Thanks to social media, a near endless supply of nail art inspiration is accessible to anyone with a smartphone—a boon for clients, but a burden for many nail techs who may
not be prepared to recreate the look a client asks for. After experiencing this situation firsthand as a client, Lauren Caruso decided to utilize a nail art menu when she opened her own salon, Color Camp, in Los Angeles last year. “I found it frustrating as a consumer, so I thought having a menu would help people know what to expect before they showed up,” she says.
Besides making it easier for salons to meet clients’ nail art expectations, menus can also help them differentiate their brand, says Cyndi Ramirez, founder and CEO of Chillhouse in New York and The Chill Times website. “We offer a nail art menu for a couple of reasons,” she says. “One: We thought it was important to inject the Chillhouse brand into nail designs and provide people with a curated experience. And two: for the competitive advantage. Why would someone get a manicure at Chillhouse versus her corner nail salon? What would make people travel from different boroughs, even different states? The nail art menu is one of those reasons.”
Nail art menus can take a number of forms, depending on the salon’s objectives and brand identity. Sundays salon in New York, for example, utilizes an illustrated menu of six to eight simple looks—updated seasonally—that can be customized with clients’ colors of choice. “Our nail art is catered to our clients’ specific needs,” says Sundays founder and CEO Amy Ling Lin. “It’s very minimal, very modern.” Color Camp, meanwhile, displays its nail art menu—nail tips mounted on a board—on the salon’s wall. Clients can opt for one of the more complex seasonal designs or create their own by mixing and matching “basics,” like French, half moon and ombré, with “extras,” such as studs, foil and glitter. And at Chillhouse, clients can choose designs from a signature menu of 14 looks or a seasonal look book that’s updated twice a year. To increase awareness, the salons all promote their menu designs on social media.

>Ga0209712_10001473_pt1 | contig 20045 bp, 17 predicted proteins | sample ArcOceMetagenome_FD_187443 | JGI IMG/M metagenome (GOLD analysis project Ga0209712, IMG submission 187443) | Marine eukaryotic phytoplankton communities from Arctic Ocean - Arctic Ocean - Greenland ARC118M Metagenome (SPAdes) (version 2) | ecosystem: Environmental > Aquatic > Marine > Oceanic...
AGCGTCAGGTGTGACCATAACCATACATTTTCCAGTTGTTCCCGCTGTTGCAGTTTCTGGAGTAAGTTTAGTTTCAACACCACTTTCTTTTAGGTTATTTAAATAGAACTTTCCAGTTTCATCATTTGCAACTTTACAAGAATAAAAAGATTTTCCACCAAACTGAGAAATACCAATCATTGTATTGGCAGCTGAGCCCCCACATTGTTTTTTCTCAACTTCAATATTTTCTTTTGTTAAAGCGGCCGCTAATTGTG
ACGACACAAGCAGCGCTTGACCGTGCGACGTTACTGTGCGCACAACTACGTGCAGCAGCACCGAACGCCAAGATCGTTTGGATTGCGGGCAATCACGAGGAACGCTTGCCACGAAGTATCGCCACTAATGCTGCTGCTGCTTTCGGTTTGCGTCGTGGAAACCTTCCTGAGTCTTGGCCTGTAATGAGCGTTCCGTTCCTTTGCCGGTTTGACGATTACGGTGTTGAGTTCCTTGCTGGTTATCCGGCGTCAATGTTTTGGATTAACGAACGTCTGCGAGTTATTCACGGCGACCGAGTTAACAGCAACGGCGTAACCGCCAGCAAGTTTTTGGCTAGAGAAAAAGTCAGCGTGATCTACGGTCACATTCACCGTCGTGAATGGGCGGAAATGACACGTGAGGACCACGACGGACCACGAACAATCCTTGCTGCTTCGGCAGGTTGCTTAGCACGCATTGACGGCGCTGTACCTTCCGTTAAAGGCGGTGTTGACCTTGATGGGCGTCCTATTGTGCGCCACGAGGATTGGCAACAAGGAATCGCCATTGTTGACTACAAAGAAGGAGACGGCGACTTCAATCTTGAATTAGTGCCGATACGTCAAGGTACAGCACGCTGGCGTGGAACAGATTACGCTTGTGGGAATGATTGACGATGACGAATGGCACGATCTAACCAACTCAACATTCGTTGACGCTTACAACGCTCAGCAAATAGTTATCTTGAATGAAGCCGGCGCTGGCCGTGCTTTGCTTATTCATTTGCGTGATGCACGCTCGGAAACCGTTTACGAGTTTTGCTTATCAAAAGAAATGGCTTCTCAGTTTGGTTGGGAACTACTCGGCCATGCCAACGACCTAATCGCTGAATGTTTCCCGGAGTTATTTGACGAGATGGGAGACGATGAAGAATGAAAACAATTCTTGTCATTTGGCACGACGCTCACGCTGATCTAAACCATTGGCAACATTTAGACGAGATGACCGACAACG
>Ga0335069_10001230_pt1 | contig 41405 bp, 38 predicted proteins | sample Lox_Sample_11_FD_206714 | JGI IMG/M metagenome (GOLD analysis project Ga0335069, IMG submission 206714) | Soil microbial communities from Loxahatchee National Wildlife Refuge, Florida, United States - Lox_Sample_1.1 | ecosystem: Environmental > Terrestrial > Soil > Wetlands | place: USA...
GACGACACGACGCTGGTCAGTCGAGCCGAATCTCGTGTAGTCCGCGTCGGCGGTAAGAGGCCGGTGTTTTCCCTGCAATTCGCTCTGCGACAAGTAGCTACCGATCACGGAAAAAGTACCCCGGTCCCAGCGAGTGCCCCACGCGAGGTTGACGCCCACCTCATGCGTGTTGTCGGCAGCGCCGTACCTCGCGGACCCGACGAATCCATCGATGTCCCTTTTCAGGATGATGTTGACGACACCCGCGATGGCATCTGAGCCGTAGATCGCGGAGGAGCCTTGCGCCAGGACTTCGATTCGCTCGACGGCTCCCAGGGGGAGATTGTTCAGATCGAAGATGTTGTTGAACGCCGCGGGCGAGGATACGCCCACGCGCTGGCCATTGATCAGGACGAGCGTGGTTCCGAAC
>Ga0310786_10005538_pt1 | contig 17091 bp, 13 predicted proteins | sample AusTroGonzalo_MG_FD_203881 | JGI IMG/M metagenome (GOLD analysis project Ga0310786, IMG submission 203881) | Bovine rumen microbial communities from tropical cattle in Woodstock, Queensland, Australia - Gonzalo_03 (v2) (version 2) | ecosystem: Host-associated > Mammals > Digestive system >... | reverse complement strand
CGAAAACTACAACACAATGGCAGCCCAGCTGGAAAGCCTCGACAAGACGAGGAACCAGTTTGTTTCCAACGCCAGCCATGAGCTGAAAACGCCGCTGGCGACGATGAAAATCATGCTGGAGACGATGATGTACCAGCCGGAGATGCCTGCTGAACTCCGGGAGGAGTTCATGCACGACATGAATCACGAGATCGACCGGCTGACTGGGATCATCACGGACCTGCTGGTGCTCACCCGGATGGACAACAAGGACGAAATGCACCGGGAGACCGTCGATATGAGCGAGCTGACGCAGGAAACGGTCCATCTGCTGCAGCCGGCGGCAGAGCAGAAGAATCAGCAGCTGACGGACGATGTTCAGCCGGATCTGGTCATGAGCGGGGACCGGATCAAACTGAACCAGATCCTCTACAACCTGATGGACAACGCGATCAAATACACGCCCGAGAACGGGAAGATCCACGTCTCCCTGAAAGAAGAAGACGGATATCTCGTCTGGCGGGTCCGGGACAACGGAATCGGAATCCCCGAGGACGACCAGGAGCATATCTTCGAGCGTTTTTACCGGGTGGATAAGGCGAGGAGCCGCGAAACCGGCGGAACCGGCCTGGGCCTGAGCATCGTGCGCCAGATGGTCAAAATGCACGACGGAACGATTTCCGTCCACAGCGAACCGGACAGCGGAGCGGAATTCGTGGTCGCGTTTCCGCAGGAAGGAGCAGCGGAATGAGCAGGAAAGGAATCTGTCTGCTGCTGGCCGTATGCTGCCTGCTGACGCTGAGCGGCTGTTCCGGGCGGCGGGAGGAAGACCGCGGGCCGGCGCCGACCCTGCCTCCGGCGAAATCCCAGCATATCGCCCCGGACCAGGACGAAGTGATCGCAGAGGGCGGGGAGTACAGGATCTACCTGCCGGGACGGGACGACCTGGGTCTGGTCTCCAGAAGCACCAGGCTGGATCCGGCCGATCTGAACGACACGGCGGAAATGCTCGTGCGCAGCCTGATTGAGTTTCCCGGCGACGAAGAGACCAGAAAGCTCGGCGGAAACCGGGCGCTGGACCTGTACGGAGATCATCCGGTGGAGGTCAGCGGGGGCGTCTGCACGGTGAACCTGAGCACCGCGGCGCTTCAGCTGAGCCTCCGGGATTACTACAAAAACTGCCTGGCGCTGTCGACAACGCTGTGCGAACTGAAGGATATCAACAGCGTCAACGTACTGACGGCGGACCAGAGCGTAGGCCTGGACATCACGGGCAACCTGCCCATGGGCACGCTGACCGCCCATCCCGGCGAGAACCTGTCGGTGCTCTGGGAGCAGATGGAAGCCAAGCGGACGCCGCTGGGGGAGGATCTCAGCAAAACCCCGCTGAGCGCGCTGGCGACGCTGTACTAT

Adopting a nail art menu offers the opportunity to standardize appointment times and pricing for nail art, something that can be difficult to do with custom work. Sundays charges set fees for nail art on up to 2 nails or all 10 nails, while Color Camp charges standardized prices for seasonal looks, basics and extras. “Transparent pricing is super important for us,” says Caruso. “I wanted to make sure that our clients knew exactly how much the art was going to cost.” Chillhouse uses a tiered pricing system. “We have three tiers of pricing that were determined by time and our desired margins based on said time,” says Ramirez.
Although nail art menus offer many benefits to salon owners, they do present a few challenges. Owners must be sure every tech on staff is proficient at creating the looks on the menu in a specific time frame, so regular training sessions are a must. It also means salons must sometimes say no to clients’ off-menu art requests. “Because we focus so much on nail art, people come to expect that we can do whatever picture they find on Pinterest,” Caruso says. “We have to balance what the customer wants with ensuring a consistent standard and brand representation.” Likewise, Sundays and Chillhouse discourage clients from requesting custom nail art.
Still, these salon owners have found nail menus help hook nail art newbies and boost profits. “I don’t know how many times I’ve heard clients say it’s their first time trying it,” says Lin. “It’s a great way to increase revenue.” Caruso concurs, estimating that more than 75 percent of Color Camp’s appointments include nail art.
Ready to create a nail art menu for your salon? Ramirez offers this advice: “Understand your clients and their personal style. The designs that work for us may not work for your salon, and vice versa. Also, make sure it feels authentic to your salon’s brand—that’s rule No. 1!”
–by Lotus Abrams
[Images: Courtesy of Sundays]